Hand Tools Archive

Subject:
Question for David

Rob Lee
Hi David -

Been following *most* of the thread on unicorning (great name)….and have a question/observation.

Double-bevelling (back, front, rounding etc) creates a completely different set of forces on a cutting edge - and I have not seen (or missed) any discussion about that. The intersection of the back and bevel of a chisel blade (sharpened normally) creates a wedge where there are unbalances forces at the cutting edge that are not in line with the axis of application (this would be so much easier to draw....).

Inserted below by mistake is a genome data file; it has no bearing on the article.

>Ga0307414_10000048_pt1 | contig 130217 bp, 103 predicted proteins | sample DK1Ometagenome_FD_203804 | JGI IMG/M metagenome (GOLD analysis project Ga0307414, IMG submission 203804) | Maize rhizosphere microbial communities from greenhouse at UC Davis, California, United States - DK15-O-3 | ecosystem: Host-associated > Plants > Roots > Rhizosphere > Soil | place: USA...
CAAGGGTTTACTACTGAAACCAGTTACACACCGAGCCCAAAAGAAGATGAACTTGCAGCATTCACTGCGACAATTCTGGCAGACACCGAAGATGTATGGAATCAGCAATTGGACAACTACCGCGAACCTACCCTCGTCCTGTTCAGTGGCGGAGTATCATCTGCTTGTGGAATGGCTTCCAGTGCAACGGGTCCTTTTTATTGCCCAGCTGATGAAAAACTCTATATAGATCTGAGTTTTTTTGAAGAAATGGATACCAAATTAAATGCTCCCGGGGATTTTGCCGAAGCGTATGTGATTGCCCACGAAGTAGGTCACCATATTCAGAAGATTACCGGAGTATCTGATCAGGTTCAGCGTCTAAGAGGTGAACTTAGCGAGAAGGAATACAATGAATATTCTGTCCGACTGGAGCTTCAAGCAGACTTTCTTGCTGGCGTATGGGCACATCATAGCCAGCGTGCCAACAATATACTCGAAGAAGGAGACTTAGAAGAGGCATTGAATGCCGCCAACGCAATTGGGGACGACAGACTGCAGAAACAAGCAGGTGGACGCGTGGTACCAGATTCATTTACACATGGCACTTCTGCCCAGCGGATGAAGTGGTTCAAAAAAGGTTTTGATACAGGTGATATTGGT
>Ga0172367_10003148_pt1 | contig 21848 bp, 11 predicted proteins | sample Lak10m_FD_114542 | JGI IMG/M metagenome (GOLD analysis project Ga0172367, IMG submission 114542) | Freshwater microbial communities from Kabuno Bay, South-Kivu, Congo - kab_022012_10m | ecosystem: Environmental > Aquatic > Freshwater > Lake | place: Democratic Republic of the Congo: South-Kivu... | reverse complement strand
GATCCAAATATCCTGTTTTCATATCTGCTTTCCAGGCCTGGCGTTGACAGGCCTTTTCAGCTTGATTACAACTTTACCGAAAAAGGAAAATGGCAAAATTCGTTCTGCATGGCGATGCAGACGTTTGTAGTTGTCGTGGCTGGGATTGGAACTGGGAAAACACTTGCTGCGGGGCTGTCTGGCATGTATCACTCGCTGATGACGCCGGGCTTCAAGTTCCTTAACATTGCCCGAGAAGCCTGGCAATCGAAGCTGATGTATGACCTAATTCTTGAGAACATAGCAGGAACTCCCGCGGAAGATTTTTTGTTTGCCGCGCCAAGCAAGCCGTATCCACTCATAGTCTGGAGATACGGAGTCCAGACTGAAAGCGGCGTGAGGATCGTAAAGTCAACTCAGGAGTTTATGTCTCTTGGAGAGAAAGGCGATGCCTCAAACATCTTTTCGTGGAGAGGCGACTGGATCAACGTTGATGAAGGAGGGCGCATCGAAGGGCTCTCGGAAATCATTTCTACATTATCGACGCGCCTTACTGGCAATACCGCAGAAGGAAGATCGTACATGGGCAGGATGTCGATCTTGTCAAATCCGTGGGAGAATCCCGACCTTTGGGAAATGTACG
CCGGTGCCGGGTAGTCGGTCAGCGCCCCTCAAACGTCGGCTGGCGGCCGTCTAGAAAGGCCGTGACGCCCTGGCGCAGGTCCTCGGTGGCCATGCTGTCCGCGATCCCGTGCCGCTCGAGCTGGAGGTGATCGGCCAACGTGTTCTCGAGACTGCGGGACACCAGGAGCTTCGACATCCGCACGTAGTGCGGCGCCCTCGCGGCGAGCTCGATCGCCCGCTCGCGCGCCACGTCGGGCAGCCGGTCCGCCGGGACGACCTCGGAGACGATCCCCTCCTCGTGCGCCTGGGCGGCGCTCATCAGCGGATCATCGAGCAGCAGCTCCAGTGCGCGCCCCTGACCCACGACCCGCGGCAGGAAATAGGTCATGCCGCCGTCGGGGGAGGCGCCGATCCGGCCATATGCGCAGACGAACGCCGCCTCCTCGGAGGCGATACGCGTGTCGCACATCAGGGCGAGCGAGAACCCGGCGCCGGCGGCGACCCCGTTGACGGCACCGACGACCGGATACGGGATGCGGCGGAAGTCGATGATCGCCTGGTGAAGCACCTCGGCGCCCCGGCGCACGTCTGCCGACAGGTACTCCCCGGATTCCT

My view is that much of the durability is coming from a more balanced set of forces acting both sides of the edge - which is conceptually more compressive forces …..and far less shear. Material just tends to stay put - and not bend or fracture.

Your views?

FYI - my sharpening regimen has always been to back bevel through stropping (AKA ruler trick) using our green compound on pine (I don't like most leather). 800x, 4000x-6000x, then compound....

Cheers -

Rob

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